Can __iter__ be used as a classmethod?

Giovanni Bajo noway at sorry.com
Tue Mar 4 19:46:51 CET 2003


"Michele Simionato" <mis6 at pitt.edu> ha scritto nel messaggio
news:2259b0e2.0303041023.43e8b81f at posting.google.com...

> It seems to me I could always use a regular method instead of
> a classmethod, by accessing the class trough self.__class__ or
> type(self), therefore classmethods only provide a very small amount
> of syntactical sugar.

Actually, they let you also call the method without any instance of the
class (they do not need to be bound to any instance).

> Actually they seems to me an unessential complication to the language,
> expecially because they are easily confused with the methods in the
> metaclass.

Yes:

class A(object):
    x = 10

    class __metaclass__(type):
        def f(cls):
            print "Hello from", cls, ", value is", cls.x

    def g(cls):
            print "Hello from", cls, ", value is", cls.x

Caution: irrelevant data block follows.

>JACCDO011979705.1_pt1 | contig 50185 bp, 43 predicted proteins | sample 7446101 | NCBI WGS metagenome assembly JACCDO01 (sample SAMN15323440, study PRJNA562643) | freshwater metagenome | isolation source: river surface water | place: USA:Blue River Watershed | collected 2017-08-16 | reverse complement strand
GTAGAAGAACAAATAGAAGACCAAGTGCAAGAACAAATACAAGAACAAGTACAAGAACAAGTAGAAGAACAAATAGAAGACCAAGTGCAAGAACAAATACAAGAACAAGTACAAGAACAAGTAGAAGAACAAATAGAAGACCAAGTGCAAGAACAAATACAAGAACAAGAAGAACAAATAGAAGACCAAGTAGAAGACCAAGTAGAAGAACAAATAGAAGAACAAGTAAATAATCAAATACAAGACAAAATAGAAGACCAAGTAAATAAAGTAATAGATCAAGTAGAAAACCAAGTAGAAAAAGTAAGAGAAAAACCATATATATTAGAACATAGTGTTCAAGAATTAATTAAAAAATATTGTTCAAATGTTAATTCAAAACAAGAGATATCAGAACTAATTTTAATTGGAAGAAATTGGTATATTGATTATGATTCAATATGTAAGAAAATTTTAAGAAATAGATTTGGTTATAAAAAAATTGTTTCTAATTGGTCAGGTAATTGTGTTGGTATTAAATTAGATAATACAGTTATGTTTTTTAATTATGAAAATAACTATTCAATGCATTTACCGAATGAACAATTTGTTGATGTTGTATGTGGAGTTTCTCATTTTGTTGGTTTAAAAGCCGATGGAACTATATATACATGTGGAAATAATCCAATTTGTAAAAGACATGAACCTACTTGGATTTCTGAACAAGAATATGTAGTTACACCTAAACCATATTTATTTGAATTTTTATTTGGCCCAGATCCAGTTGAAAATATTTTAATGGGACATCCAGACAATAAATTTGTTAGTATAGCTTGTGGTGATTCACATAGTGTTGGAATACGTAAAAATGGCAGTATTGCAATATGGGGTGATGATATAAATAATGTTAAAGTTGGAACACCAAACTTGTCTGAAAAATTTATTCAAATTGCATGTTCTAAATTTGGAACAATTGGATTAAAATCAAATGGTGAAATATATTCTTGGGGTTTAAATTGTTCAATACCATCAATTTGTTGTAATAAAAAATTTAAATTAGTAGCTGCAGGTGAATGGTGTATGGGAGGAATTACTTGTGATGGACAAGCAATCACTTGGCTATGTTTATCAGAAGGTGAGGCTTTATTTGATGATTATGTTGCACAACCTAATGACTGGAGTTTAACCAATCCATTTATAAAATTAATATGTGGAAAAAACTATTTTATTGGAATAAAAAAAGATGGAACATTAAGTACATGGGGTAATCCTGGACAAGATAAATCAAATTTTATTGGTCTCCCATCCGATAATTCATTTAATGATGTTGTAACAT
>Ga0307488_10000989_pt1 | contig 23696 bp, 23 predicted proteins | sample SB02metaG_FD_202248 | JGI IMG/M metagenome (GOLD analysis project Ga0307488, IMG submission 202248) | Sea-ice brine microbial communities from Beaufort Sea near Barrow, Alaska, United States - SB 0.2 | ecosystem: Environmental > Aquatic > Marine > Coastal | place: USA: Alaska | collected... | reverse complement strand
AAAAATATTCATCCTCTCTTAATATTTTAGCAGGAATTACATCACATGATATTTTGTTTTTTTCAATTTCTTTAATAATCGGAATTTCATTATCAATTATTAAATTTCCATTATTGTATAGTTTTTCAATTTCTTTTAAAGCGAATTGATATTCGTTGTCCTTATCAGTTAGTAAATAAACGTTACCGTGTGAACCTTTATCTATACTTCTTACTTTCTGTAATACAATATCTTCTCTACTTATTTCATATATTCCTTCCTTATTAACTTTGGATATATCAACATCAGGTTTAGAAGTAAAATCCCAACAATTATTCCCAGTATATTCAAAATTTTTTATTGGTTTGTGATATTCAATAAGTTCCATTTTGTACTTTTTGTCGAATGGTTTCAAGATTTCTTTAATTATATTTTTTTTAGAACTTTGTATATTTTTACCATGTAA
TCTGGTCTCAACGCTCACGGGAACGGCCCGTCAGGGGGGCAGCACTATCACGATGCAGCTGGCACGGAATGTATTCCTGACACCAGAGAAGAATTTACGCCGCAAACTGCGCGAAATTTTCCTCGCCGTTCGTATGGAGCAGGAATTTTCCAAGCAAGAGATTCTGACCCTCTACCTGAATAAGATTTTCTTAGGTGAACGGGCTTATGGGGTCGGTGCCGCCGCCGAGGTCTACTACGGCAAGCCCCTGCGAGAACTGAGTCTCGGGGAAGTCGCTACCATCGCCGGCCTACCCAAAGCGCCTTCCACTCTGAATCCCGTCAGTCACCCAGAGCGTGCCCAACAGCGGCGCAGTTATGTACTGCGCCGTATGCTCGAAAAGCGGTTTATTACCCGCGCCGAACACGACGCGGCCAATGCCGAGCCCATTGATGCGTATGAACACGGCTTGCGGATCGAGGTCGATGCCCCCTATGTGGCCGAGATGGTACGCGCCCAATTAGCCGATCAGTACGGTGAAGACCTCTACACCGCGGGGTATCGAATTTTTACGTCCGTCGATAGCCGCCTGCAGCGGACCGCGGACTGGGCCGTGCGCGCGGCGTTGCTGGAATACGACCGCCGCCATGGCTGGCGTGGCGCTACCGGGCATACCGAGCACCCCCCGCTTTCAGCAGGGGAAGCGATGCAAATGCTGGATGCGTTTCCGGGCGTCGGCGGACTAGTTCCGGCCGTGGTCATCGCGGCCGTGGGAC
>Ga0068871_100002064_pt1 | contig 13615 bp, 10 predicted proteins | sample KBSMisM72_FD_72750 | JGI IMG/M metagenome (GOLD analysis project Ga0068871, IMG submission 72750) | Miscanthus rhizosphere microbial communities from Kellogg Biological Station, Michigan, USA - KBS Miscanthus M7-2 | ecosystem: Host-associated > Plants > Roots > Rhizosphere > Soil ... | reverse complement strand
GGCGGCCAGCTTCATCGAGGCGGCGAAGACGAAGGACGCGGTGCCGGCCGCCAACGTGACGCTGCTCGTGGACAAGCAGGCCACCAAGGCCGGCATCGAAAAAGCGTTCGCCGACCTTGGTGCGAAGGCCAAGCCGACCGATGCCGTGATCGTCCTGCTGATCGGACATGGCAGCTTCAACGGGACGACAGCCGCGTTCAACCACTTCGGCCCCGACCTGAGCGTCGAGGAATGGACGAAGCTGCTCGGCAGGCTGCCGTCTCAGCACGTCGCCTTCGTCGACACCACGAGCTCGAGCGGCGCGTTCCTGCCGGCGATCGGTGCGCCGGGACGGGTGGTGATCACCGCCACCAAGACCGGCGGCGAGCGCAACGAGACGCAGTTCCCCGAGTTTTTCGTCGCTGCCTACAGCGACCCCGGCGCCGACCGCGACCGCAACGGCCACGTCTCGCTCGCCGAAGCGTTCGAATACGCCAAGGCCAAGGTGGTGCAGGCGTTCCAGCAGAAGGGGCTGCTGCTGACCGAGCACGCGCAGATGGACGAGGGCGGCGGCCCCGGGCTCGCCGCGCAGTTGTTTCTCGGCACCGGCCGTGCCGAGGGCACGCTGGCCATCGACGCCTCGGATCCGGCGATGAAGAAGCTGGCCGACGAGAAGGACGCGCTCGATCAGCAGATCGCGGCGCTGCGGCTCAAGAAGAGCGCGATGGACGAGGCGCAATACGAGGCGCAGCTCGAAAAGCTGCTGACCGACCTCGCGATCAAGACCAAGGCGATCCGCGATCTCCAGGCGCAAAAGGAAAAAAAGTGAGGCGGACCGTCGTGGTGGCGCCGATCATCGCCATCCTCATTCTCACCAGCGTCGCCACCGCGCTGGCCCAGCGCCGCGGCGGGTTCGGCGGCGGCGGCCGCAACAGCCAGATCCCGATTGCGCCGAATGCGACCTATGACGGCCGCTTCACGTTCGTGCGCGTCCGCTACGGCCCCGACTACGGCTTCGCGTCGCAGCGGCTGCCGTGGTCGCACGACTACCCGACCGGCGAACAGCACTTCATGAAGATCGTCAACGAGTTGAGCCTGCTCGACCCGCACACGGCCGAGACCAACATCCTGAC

g = classmethod(g)

>>> A.g()
Hello from <class '__main__.A'> , value is 10
>>> A.f()
Hello from <class '__main__.A'> , value is 10

So for basic usage, you accomplished the same: you have a method in class A
that you can call without any instance of A, and can work on the attributes
of the class.
The only difference I can see is:

>>> a = A()
>>> a.g()
Hello from <class '__main__.A'> , value is 10
>>> a.f()
Traceback (most recent call last):
  File "<interactive input>", line 1, in ?
AttributeError: 'A' object has no attribute 'f'

This is because of the lack of transitivity in the 'inheritance' from types,
as explained by Alex in another post in this thread.

So, what are the other differences (if any)? Why do classmethods exist?

Giovanni Bajo






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